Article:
Issue 3 2008

emaj issue three, 2008


Robyn Dold, Amelia Douglas, Katrina Grant, Ryan Johnston, Tim Ould, Mark Shepheard


A Forest of Lines: An Interview with Pierre Huyghe 


Amelia Douglas: For the 2008 Biennale of Sydney, you constructed a temporary forest of a thousand trees, real trees, inside the concert hall at the Sydney Opera House. 1 A song was sung in the forest, and the audience was invited to walk through this space filled with mist, through paths in the trees, to listen to a story. First, why did you want to use the Opera House in particular for this work?

Pierre Huyghe: I was looking for a place of representation. When you think about theatre, spectacle, opera, you think about this place and this iconic building. View/download pdf (688kb) »

Art Beyond the Globe: Lucio Fontana’s Spatial Identity


In several works produced in the 1950s and 60s, the Argentine-Italian artist Lucio Fontana (1899 – 1968) proposed that the advent of space travel would lead to a profound decentring of human identity. In this article selected works by Fontana are discussed with reference to statements made by the artist and his contemporary critics as well as to more recent, theoretical writings on space and the body. It is argued that Fontana put forward in his work the idea that travel through outer space would render the image of the modern subject unrecognisable. View/download pdf (280kb) »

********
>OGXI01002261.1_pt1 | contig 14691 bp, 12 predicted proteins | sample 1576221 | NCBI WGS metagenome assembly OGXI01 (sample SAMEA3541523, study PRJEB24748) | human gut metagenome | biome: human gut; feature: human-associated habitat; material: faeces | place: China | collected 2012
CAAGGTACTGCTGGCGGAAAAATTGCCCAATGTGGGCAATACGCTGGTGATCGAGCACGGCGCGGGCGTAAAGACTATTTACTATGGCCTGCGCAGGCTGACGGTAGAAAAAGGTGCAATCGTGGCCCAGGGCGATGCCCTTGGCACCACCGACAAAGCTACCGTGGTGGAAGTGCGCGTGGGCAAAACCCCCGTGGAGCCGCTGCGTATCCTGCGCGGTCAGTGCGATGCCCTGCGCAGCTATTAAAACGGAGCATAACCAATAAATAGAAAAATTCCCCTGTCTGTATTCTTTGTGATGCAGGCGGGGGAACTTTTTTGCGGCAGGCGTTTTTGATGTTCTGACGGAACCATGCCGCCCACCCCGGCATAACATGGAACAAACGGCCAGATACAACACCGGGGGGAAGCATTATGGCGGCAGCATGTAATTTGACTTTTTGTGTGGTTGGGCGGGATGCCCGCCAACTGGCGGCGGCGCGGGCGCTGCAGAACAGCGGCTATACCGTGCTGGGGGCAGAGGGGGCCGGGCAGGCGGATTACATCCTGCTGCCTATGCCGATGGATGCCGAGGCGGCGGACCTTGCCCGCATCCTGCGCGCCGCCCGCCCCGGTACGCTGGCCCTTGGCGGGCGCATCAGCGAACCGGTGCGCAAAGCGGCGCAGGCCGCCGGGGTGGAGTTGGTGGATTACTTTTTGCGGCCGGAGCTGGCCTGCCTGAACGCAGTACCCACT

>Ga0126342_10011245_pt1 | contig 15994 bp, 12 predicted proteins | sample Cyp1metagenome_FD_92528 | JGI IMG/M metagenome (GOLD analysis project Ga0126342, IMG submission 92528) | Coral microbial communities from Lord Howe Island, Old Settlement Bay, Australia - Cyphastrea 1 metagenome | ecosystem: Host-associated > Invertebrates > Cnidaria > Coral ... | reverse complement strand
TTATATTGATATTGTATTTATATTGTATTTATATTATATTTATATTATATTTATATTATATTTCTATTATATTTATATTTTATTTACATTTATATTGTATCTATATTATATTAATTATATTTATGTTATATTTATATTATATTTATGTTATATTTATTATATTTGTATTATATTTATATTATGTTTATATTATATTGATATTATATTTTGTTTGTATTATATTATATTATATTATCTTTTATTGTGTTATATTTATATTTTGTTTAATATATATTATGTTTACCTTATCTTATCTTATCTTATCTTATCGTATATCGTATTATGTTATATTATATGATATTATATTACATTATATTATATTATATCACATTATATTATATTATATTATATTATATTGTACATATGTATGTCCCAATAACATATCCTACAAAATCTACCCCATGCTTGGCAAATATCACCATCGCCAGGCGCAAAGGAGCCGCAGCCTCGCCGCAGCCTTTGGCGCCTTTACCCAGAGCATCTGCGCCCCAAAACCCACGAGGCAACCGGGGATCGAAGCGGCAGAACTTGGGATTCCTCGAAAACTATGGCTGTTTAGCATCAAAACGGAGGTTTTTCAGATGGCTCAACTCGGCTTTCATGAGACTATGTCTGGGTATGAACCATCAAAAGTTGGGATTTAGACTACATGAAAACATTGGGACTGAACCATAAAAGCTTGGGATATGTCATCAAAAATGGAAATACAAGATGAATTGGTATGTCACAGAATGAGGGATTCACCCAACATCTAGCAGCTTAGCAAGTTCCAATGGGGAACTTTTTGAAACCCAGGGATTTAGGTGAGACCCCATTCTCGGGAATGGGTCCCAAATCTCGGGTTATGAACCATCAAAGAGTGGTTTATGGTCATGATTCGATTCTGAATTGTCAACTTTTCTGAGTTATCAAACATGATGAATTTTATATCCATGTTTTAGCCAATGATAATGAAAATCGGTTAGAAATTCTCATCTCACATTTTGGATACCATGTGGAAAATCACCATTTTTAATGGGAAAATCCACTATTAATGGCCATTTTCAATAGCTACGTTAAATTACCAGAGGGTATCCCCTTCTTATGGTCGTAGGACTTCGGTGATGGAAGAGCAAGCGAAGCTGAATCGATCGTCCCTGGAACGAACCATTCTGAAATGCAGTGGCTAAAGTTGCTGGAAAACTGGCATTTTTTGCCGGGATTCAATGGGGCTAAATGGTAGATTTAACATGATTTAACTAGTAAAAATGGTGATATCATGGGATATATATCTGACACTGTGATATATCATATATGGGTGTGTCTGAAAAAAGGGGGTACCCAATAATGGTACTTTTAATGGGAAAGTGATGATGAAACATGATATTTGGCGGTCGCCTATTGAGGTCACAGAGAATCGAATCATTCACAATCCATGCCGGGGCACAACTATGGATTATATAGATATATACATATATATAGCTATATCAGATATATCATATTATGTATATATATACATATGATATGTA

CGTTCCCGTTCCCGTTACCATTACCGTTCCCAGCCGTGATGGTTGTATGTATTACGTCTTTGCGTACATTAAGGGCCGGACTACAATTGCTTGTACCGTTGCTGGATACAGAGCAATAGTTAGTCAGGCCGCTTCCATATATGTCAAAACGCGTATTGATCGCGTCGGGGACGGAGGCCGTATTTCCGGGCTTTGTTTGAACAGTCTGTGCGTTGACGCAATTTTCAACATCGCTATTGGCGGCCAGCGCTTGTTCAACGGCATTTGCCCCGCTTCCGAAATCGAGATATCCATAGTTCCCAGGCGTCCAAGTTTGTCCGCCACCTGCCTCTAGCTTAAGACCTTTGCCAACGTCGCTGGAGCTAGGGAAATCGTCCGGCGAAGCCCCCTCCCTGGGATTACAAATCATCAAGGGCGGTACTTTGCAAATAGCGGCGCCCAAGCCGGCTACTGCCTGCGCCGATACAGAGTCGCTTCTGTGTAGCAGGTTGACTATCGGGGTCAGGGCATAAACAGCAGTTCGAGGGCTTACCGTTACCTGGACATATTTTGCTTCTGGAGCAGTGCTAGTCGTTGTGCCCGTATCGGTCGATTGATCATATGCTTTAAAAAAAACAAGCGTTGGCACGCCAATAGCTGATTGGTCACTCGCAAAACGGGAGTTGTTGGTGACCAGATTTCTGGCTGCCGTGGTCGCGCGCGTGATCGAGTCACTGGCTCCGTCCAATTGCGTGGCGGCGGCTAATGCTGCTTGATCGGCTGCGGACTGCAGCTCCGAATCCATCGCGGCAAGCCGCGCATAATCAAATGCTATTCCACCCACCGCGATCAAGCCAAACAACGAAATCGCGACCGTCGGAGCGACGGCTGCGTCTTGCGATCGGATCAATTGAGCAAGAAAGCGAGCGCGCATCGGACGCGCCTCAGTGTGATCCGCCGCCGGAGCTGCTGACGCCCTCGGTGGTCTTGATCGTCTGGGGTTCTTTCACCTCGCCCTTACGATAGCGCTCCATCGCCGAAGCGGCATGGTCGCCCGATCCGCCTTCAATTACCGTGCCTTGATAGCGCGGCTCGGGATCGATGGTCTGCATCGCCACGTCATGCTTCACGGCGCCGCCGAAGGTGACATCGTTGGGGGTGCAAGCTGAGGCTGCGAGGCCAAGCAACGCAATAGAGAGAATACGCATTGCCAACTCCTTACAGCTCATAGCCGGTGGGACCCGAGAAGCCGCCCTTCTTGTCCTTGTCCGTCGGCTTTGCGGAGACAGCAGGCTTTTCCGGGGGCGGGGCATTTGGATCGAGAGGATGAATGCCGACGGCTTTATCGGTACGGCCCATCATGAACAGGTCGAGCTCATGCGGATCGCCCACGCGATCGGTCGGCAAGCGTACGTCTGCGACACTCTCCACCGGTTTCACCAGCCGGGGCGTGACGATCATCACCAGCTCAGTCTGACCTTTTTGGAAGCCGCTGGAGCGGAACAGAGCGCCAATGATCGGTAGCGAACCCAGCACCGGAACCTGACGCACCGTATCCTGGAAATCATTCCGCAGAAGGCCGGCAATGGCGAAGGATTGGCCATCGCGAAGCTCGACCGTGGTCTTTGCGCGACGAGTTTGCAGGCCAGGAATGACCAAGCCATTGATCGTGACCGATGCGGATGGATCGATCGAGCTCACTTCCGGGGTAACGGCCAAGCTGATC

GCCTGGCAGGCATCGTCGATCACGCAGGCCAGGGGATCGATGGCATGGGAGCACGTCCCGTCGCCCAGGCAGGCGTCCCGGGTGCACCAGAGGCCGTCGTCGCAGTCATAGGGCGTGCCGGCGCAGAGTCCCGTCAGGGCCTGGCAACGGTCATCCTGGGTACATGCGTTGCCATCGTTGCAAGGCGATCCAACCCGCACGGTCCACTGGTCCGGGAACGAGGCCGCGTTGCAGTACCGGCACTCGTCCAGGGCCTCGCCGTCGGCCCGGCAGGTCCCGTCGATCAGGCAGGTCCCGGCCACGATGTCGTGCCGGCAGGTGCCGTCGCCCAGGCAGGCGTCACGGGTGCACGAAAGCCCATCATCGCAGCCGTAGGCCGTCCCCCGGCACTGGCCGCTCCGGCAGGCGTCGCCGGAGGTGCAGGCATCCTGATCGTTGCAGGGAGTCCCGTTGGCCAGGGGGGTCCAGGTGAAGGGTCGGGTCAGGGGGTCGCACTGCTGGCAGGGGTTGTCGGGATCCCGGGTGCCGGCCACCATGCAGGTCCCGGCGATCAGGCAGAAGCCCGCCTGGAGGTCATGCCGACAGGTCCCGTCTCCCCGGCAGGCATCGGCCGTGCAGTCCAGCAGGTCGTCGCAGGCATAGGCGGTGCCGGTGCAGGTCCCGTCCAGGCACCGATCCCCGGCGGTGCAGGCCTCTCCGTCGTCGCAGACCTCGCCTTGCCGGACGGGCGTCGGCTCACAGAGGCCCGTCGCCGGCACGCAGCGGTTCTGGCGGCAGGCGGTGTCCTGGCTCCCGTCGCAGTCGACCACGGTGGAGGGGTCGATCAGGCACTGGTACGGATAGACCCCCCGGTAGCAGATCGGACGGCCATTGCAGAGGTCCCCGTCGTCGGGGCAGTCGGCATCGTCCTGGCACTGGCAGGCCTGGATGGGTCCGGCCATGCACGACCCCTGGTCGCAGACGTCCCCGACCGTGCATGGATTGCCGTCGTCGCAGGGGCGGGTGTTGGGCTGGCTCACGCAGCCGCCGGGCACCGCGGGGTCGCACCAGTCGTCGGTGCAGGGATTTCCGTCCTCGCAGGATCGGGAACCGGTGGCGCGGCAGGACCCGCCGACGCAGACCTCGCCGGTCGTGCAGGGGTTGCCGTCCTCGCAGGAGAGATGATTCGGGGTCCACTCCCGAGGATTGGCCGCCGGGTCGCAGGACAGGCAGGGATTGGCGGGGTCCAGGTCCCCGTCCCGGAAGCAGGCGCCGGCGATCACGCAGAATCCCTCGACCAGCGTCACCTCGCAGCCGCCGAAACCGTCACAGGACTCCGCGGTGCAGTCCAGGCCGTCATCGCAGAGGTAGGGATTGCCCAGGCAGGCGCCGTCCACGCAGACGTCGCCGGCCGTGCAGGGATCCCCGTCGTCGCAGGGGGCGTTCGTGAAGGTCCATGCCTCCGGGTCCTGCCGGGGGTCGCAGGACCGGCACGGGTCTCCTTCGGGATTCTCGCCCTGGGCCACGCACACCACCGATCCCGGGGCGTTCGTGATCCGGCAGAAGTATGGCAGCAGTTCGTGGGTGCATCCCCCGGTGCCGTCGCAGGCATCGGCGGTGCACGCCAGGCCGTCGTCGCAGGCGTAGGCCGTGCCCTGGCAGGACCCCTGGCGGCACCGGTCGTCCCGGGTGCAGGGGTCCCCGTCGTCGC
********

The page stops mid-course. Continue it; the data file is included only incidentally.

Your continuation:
The Guitar, the Musette and Meaning in the fêtes galantes of Watteau


This paper examines the depiction of the guitar and musette in the fêtes galantes of Watteau by considering the theoretical, musical and literary evidence for the reception of these instruments in Watteau’s culture. Documentary evidence suggests that the presence of the guitar and musette in the fêtes galantes may provide a tool for reading the nuances of these contested images. View/download pdf (125kb) »

A Colonial Conundrum: Boy with Sulphur-Crested Cockatoo


This paper presents a detailed analysis of the perplexing painting Boy with Sulphur-Crested Cockatoo. Unfortunately, there is little information on the provenance of the portrait, including the identity of the artist, sitter and patron. It will be argued that it is the work of Augustus Earle and that it is a portrait of Daniel Cooper II and was commissioned by his uncle, also named Daniel Cooper. The aim of this article is to start to unravel the ambiguities of the image, and I suggest that the painting is a strong statement on the rights of freed convicts in Australian colonial society. View/download pdf (103kb) »

The curator/patron: Foundations and contemporary art